With all of this data flying around, we can do some pretty nifty things with visitor scoring, if we think beyond just a flat score. Think about scoring them on multiple levels to separate the “nearly’s” from the “maybe’s”.
So I promised that I would finally put fingertip to keyboard and talk a little bit more about using Visitor Scoring…to finish up the series that I started a while ago.
If you’ve read my previous posts, you’ll know that we implemented a series of metrics for engagement measurement, culminating in a per-visitor score.
I wanted to share with you some of the insights and benefits of doing all of this, particularly in Discover.
This is the third (but not final) post in the series on Visitor Engagement. One of the problems with the Visitor Scoring method that I previously described, is that, at the end of the day, you’re still somewhat limited to viewing scores at the “average” level, by segment.
That presents a number of challenges because the average is precisely that…and the underlying scores vary dramatically within each segment.
But there is a way to see what each and every visitor score is, or even within the different segments…and it’s called the Unique Visitor ID. You can see at the visitor level, how many times they’ve returned, how many “things” they’ve done, such as searches, product views, revenue etc.
This is really the icing on the proverbial cake.
This is a follow on post to my previous one about measuring that elusive engagement. This post focuses on the aspect of applying a score to visitor interactions, as they interact with your content and applications.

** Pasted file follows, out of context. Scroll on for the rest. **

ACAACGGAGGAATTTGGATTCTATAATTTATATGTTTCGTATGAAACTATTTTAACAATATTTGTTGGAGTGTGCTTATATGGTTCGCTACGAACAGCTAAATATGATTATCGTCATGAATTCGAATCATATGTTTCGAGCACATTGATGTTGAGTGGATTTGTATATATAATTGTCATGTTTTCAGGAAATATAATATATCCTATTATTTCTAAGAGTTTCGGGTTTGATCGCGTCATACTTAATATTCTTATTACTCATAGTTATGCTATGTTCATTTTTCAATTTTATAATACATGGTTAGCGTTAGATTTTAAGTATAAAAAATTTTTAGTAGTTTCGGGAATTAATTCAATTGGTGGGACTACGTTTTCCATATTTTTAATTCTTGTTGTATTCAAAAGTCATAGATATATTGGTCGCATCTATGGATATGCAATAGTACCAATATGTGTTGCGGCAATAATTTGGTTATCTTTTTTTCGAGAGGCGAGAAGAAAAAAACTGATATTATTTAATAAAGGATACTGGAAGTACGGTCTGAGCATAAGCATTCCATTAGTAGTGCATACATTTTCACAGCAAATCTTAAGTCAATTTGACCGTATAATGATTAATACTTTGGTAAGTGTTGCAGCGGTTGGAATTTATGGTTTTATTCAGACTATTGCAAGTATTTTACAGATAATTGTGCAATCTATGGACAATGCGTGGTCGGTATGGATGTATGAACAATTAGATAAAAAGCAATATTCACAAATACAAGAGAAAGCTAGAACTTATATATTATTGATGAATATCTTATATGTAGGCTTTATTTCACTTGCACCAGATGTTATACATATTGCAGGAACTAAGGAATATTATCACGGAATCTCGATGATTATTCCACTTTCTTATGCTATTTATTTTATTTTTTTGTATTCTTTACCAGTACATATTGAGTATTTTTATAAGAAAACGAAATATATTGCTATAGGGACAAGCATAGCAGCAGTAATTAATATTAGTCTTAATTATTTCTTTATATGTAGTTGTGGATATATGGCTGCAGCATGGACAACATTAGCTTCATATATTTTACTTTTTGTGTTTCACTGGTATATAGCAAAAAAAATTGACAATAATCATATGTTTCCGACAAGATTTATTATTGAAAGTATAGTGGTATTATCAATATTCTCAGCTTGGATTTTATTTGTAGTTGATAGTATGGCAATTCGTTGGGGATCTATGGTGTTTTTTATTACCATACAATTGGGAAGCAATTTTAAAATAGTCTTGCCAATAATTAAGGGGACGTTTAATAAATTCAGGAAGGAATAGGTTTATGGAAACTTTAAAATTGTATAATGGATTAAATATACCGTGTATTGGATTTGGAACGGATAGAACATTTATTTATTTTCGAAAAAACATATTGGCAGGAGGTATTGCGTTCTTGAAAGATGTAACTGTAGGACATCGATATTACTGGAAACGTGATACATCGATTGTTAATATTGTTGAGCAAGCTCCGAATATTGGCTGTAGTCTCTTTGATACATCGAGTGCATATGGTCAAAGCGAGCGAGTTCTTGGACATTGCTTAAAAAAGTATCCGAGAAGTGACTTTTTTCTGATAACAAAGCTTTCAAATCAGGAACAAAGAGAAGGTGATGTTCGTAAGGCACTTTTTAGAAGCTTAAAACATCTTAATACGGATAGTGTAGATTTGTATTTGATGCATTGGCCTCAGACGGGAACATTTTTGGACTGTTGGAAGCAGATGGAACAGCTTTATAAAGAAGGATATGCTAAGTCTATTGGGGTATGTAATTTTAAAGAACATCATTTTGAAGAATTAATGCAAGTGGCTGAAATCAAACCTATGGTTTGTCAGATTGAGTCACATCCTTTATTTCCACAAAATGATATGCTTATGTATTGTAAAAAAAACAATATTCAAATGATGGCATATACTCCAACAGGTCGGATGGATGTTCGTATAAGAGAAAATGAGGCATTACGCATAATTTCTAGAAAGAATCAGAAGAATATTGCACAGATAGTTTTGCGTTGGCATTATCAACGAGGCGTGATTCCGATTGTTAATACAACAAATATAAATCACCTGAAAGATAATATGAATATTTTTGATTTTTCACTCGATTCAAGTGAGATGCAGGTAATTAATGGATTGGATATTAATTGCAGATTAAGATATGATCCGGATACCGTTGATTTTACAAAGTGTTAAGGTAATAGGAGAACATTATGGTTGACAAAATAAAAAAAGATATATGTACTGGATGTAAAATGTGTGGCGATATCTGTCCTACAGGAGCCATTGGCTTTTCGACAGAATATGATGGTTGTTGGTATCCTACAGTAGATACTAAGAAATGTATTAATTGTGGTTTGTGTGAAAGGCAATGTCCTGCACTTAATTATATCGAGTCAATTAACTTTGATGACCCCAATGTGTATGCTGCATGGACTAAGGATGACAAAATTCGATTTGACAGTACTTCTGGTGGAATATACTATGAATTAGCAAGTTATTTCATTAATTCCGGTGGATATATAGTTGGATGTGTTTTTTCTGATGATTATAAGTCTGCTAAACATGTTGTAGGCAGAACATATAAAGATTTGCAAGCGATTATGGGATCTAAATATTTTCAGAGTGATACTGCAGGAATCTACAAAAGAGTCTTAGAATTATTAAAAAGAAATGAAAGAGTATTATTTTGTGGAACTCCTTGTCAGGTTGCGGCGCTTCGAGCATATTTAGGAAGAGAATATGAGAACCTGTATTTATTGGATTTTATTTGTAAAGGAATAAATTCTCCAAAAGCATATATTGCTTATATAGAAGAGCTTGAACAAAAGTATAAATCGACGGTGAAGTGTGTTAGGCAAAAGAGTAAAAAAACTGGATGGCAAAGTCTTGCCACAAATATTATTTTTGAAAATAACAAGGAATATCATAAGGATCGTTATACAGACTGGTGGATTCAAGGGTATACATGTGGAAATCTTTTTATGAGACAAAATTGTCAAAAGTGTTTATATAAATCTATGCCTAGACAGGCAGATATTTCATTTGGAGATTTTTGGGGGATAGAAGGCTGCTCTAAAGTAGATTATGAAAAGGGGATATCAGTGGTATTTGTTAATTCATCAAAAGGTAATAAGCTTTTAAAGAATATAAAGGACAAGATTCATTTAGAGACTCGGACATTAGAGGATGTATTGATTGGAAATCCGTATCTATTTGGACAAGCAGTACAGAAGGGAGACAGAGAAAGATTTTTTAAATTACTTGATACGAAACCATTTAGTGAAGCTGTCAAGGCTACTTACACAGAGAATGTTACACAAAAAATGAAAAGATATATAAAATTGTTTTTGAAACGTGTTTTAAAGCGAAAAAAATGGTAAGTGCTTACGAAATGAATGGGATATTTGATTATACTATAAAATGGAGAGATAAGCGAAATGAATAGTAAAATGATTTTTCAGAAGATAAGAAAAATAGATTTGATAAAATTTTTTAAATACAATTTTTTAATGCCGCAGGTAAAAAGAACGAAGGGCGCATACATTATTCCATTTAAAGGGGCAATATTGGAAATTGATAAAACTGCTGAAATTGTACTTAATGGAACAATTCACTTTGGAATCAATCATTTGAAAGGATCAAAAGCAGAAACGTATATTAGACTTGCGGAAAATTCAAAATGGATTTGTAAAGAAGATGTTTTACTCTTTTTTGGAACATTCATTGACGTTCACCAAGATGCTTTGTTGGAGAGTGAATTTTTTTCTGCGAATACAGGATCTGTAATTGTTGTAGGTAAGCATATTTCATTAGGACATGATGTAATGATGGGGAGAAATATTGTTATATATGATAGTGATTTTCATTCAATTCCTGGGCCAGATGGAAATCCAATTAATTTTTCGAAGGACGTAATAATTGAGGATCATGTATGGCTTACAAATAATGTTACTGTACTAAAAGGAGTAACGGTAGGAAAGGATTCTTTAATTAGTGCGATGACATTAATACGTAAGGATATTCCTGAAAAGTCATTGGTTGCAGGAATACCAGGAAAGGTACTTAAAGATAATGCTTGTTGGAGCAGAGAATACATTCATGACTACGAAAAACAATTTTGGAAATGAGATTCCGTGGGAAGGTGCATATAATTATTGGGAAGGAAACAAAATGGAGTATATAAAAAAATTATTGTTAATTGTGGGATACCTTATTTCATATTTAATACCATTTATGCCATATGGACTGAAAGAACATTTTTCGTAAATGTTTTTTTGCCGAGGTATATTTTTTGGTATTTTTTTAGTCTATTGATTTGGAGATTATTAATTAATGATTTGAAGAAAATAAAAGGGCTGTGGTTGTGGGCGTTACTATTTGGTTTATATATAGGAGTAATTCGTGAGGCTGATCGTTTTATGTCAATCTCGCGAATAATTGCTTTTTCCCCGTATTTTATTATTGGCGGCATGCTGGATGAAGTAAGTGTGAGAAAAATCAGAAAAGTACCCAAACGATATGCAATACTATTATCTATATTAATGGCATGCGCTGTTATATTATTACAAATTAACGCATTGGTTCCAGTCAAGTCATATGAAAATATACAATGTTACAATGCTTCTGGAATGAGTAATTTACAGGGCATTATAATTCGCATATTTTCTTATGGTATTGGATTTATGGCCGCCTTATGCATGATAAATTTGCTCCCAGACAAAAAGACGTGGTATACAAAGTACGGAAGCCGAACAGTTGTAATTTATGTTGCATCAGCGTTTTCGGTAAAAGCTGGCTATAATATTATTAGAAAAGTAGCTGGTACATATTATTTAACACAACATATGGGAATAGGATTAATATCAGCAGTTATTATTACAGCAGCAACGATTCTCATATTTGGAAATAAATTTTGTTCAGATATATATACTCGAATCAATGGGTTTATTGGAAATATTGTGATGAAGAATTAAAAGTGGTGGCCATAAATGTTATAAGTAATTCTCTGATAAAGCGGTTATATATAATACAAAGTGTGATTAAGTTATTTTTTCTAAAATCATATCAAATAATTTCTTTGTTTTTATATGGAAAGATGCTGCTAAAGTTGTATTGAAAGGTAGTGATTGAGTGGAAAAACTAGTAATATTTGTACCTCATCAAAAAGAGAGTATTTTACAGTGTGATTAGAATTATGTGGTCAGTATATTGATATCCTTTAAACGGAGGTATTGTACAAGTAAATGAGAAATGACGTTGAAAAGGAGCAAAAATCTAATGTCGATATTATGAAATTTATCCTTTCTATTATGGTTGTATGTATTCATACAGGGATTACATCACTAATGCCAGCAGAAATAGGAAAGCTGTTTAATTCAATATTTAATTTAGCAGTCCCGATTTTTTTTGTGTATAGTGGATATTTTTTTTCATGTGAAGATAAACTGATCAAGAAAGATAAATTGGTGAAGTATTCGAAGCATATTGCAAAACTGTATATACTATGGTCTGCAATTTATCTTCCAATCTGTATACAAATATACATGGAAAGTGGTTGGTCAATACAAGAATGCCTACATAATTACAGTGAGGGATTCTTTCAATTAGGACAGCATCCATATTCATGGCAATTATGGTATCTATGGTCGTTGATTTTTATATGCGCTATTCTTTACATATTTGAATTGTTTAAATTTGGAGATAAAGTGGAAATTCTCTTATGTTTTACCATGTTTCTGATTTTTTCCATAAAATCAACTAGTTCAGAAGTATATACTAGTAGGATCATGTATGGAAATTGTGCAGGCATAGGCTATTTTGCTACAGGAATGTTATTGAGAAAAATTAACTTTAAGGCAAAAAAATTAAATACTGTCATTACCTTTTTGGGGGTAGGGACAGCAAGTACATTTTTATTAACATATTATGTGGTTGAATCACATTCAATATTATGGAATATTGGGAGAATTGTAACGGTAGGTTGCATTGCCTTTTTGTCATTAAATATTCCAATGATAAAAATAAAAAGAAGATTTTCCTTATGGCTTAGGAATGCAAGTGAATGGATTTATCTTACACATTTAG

Visitor scoring is fairly simple – especially in SiteCatalyst, and by leveraging the data in Discover through segmentation, (and ultimately in SiteCatalyst 15), it’ll give you even more insight into visitor engagement.
Visitor scoring measures and assigns a relative value to individual customers and prospects based on their actions and behaviors over time. You can determine intent and engagement – even before visitors convert.
Once you’ve identified your most valuable visitors, you can dissect their actions to determine the campaigns, keywords, referring sites and offline touch points that engage them – and invest more on these efforts.
Now, there’s a hot topic. Measuring engagement. One of the most widely debated topics in web analytics.
What is engagement and how do we measure it?
Engagement, unfortunately, is not derived from a single measure. It’s not time on site. It’s not how many pages they viewed. It’s not bounce rates and it’s not about conversions.
Engagement is about a lot of things. What is an engaged visitor and how do you measure engagement?